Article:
Junji Ito is a Japanese horror mangaka (comic book writer-artist) who has created both long-form horror manga (comics) series and manga short stories. Ito's best known long-form manga include Tomie, Uzumaki, and Gyo. Tomie was adapted into a live-action film series (beginning in 1998), and Uzumaki was adapted into a live-action film (2000). Gyo was adapted as the anime film, Gyo: Tokyo Fish Attack (2012).
VIZ Media has been publishing hardcover books that collect many of Junji Ito's manga short stories for the last four years. The first was Fragments of Horror (June 2015), and then, came Shiver: Junji Ito Selected Stories (December 2017). Last year saw the release of Frankenstein: Junji Ito Story Collection (October 2018), which collects six Ito stories and Ito's manga adaptation of Mary Shelley's legendary novel, Frankenstein; or, The Modern Prometheus (1818).
The latest Ito short story collection is Smashed: Junji Ito Story Collection, which was released last month (April 2019). This hardcover comics collection gathers 13 chilling, nightmarish stories from one of world's masters of horror manga and comics. Be warned. Do not be noticed when you eat the secret nectar, otherwise you’ll get smashed! What has caused so many people to be “earthbound?” Why are they tied to a certain place for the rest of their short lives? What is it about that strange haunted house that has come to town? This is Junji Ito’s world, where there is no escape from endless nightmares.
THE LOWDOWN: A long time ago, I was reading a review of Annie Lenox's second solo album, Diva (an album of cover song), in which the reviewer/ music critic said that every album should have at least one great song. [He thought Diva had two.] I sometimes use that standard for collections of comic book short stories, except having one great story per collection is not enough for me. I want at least two stories that so overwhelm me that I declare them to be great.
Smashed: Junji Ito Story Collection contains 13 comics/manga short stories, and I think five of them are great, and a sixth is bat-shit-crazy enough to be great. The opening story, “Bloodsucking Darkness,” begins as a tale about a young woman who, after being spurned by her boyfriend, decides to starve herself in order to get skinny so she become a model. It wraps up as a chilling story dealing with themes of obsession and self-destructive behavior with the symbolism of vampirism and human blood as vehicles by which Ito moves the story forward.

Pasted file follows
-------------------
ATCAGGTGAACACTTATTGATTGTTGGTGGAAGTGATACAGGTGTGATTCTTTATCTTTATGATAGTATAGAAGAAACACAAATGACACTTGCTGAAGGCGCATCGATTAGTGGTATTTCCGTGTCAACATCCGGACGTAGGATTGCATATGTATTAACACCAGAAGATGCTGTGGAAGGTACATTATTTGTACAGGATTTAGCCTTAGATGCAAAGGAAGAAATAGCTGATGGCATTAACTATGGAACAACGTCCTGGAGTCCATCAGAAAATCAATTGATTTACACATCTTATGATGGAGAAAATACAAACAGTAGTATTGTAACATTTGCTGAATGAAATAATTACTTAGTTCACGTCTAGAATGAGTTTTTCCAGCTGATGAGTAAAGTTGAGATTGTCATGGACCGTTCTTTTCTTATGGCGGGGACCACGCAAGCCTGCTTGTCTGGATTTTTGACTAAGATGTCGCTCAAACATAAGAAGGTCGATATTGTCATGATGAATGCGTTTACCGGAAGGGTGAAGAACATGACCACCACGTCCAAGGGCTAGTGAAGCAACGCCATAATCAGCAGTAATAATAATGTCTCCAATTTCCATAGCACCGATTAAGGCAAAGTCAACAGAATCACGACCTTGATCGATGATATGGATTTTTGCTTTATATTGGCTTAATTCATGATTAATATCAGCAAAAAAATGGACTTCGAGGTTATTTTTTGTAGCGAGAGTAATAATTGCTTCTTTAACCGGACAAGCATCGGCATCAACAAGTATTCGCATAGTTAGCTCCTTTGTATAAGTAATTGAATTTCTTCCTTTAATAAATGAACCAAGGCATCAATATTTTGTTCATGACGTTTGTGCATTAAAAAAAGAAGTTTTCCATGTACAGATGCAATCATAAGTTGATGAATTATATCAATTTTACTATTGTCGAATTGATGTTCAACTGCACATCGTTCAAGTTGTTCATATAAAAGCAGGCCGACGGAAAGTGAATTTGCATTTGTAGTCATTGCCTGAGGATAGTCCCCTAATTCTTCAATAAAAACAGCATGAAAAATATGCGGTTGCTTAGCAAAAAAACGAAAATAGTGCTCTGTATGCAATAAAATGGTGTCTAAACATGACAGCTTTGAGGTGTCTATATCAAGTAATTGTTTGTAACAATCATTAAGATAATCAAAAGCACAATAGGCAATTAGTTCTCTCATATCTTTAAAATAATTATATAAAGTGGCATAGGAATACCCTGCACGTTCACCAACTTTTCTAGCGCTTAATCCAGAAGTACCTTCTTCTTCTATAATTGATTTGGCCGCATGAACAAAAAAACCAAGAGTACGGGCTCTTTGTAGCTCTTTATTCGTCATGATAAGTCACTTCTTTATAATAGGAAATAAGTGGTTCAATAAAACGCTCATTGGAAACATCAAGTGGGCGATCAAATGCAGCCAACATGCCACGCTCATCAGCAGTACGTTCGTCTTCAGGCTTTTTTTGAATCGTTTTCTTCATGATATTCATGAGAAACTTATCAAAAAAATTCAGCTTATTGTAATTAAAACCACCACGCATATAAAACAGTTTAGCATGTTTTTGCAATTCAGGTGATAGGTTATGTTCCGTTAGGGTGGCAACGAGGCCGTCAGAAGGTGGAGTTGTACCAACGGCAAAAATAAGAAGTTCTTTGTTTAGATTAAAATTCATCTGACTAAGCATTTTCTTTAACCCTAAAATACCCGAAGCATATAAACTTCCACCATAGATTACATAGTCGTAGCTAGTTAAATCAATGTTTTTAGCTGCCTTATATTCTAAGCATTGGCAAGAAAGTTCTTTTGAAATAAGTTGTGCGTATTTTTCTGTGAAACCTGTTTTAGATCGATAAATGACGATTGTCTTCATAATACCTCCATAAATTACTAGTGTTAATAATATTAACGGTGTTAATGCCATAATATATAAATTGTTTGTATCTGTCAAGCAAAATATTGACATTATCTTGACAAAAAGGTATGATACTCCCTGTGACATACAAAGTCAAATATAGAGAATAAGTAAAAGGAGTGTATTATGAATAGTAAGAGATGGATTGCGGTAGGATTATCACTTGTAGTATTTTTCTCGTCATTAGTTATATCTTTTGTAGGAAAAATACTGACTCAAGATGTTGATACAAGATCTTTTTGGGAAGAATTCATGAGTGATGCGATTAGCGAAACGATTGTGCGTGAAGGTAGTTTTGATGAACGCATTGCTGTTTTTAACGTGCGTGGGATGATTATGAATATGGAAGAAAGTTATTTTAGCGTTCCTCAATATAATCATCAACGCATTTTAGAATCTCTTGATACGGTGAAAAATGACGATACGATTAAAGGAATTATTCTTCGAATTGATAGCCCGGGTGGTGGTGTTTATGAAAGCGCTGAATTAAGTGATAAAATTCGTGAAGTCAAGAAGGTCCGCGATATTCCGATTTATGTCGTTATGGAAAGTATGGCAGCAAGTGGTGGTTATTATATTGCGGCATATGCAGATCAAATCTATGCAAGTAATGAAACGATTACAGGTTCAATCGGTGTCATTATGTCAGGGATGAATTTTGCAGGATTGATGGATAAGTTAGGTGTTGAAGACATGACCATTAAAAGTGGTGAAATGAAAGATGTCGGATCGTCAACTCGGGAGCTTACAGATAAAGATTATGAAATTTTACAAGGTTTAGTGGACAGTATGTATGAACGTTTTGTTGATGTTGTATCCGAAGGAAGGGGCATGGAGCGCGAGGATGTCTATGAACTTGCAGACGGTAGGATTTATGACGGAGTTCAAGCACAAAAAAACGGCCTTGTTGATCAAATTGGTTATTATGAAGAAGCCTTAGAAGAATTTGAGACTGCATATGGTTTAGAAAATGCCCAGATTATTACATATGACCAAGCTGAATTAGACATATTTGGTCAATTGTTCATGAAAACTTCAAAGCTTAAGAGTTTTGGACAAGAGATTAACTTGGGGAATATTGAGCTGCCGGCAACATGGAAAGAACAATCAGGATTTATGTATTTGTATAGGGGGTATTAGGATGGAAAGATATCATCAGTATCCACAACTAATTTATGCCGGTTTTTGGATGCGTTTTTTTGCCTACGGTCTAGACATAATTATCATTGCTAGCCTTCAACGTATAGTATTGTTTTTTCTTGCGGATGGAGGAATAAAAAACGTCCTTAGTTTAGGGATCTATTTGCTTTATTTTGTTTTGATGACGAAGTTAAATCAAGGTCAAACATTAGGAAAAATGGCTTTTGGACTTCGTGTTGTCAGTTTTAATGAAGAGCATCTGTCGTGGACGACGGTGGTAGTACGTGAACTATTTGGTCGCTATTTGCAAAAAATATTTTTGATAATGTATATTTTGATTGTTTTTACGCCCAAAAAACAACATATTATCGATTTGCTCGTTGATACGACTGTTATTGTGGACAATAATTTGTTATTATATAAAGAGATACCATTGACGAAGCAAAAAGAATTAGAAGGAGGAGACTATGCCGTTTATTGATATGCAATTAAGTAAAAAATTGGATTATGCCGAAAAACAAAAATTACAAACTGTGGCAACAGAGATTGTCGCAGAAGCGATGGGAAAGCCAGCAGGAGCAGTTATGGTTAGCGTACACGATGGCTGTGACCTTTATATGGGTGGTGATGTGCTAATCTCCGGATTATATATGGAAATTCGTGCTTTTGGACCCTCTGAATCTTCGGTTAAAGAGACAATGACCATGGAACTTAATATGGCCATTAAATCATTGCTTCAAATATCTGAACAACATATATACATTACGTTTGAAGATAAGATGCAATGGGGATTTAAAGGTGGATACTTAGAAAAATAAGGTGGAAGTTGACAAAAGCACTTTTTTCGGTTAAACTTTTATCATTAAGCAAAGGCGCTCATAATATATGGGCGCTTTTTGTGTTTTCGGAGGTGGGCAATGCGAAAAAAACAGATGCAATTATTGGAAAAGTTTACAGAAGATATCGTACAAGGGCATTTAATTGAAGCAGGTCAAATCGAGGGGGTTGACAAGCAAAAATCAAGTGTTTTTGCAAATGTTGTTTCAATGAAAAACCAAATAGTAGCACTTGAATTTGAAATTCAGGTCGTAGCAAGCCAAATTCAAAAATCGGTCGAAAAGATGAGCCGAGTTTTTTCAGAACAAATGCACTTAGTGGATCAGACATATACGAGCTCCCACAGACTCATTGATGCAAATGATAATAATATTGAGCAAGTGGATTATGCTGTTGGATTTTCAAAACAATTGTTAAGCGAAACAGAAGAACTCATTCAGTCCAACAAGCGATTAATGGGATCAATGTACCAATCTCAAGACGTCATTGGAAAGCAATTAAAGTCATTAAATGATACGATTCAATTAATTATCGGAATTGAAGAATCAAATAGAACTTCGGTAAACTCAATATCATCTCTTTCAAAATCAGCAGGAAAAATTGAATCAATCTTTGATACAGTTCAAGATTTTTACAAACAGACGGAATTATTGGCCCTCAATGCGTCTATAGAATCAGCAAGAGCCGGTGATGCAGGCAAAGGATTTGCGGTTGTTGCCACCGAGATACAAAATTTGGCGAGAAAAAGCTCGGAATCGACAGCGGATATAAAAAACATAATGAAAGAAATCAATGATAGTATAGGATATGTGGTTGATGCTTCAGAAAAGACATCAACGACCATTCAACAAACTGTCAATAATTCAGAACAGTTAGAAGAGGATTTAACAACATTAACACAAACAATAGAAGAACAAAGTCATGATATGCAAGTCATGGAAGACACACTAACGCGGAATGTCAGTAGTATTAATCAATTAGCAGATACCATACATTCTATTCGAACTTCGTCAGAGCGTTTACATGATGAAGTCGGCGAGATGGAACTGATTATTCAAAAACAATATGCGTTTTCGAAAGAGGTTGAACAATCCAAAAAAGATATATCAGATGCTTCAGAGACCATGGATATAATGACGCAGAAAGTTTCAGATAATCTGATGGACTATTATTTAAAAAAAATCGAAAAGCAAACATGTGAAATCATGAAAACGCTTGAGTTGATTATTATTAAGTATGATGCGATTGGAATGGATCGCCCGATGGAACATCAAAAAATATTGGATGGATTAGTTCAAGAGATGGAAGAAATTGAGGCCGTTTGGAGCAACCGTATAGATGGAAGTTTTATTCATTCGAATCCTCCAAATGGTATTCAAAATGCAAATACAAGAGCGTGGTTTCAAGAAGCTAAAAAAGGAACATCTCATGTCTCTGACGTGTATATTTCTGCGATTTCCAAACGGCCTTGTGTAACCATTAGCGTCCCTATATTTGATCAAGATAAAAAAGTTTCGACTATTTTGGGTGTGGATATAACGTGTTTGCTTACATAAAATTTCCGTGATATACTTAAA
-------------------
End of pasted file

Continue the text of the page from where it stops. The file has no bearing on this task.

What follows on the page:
“Roar,” an imaginative ghost story about two hikers who encounter a strange flash flood, is a mystery tale that uses an unusual and recurring haunting to explore family and local histories. Its tragic reunion is one of the most poignant and heart-breaking moments I have ever read in a ghost story. I think that “Roar” would have made for a wonderful episode of the original version of “The Twilight Zone” television series.
“Earthbound” and “Death Row Doorbell” both explore themes of guilt, revenge, and grief. In different way, each considers how a sense of guilt can be so strong that it overwhelms the existence of people who have committed violent crimes. Each story also examines the power that grief and the desire for revenge hold over both the perpetrators of crimes and the victims/survivors. I don't want to say too much about the plot of each story because it would give away each story's fantastic resolution. “Earthbound” is about an epidemic of people frozen to a particular spot on earth. “Death Row Doorbell” tells the story of a young woman, Noriko Kowa, and her brother (unnamed in this tale) who suffer a visitor whose ringing of their front doorbell causes them great pain and fear.
“I Don't Want to Be a Ghost” is an unsettling tale about a young husband who first finds a strange young woman on a lonely mountain road. He begins an affair with her only to fall prey to her blood-chilling appetites. The title story, “Smashed,” centers on a strange nectar that a Japanese explorer finds in an isolated jungle in South America. The warning is that when you drink the nectar, you must not be “noticed.” The ending of “Smashed” is of the kind that readers would only find in a comic book, and it reminds me of the ending of Alan Moore and Dave Gibbons Watchmen – an excellent science fiction, mystery, and conspiracy comic book miniseries with an ending that is crazy, but is not as enthralling as the story that leads up to it. “Smashed” is the sixth “bat-shit-crazy enough to be great” tale I mentioned earlier in this review.
The other seven stories in Smashed: Junji Ito Story Collection are also quiet good. Most of them have elements that I would use the word “disquiet” to describe. Once upon a time, elements in these seven stories might have gotten a cartoonist or comic book creator fired, maybe even made him or her unemployable, or even gotten a cartoonist jailed. I'm thinking of the three-story suite involving a haunted house and a character named “Soichi.”
The only other comics short story collections that have impressed me as much as Smashed: Junji Ito Story Collection does are those books collecting stories originally published in various EC Comics publications. Smashed proves once again that Junji Ito is the current king of horror comics.
POSSIBLE AUDIENCE: Fans of Junji Ito, of horror manga, and of comics short stories will want the VIZ Signature edition of Smashed: Junji Ito Story Collection.